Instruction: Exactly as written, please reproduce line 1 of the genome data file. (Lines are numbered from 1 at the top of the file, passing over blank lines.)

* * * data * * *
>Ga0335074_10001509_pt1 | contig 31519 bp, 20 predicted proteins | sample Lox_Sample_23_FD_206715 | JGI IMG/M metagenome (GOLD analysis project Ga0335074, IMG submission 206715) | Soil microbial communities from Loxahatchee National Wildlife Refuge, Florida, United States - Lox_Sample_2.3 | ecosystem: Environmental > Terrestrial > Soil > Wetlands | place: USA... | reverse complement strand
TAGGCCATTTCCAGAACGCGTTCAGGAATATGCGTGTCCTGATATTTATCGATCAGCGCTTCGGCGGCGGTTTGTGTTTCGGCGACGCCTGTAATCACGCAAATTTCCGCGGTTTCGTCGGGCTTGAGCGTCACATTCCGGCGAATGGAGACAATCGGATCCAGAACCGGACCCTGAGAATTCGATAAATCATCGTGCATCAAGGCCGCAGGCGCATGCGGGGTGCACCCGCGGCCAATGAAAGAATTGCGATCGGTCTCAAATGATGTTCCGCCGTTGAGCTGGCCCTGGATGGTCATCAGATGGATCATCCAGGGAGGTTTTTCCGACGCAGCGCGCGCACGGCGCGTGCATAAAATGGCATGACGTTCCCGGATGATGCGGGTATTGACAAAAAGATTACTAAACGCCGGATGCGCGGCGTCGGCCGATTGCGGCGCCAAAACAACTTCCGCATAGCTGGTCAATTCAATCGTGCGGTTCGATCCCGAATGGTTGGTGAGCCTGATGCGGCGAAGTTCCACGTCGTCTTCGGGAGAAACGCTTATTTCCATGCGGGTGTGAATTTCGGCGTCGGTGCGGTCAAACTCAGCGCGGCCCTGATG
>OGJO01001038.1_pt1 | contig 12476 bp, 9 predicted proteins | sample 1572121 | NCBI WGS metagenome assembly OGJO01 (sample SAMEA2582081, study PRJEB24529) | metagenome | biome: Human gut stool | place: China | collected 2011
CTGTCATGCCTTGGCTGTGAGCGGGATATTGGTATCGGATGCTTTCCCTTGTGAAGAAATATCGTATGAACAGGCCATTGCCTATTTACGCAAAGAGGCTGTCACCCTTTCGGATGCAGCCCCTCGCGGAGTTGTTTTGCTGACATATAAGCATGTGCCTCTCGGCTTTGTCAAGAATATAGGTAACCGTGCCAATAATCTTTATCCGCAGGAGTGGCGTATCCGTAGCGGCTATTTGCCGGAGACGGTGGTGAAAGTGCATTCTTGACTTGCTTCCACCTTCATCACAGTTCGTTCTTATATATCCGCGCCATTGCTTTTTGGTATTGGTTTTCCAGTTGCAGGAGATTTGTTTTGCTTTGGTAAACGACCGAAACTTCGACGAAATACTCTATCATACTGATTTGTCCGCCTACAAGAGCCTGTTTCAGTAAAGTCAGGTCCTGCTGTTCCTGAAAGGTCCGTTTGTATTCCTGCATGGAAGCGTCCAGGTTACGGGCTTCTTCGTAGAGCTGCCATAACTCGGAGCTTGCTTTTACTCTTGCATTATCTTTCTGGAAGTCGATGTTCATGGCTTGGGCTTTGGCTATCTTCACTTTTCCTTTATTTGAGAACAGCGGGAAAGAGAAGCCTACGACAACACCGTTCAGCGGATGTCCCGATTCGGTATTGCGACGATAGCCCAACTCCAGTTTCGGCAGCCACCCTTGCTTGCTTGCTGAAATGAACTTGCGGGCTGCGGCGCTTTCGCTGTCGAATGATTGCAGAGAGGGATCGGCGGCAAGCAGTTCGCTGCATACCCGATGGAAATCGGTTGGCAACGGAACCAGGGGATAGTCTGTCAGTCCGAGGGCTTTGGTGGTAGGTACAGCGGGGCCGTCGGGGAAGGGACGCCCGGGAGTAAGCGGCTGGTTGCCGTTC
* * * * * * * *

>Ga0335074_10001509_pt1 | contig 31519 bp, 20 predicted proteins | sample Lox_Sample_23_FD_206715 | JGI IMG/M metagenome (GOLD analysis project Ga0335074, IMG submission 206715) | Soil microbial communities from Loxahatchee National Wildlife Refuge, Florida, United States - Lox_Sample_2.3 | ecosystem: Environmental > Terrestrial > Soil > Wetlands | place: USA... | reverse complement strand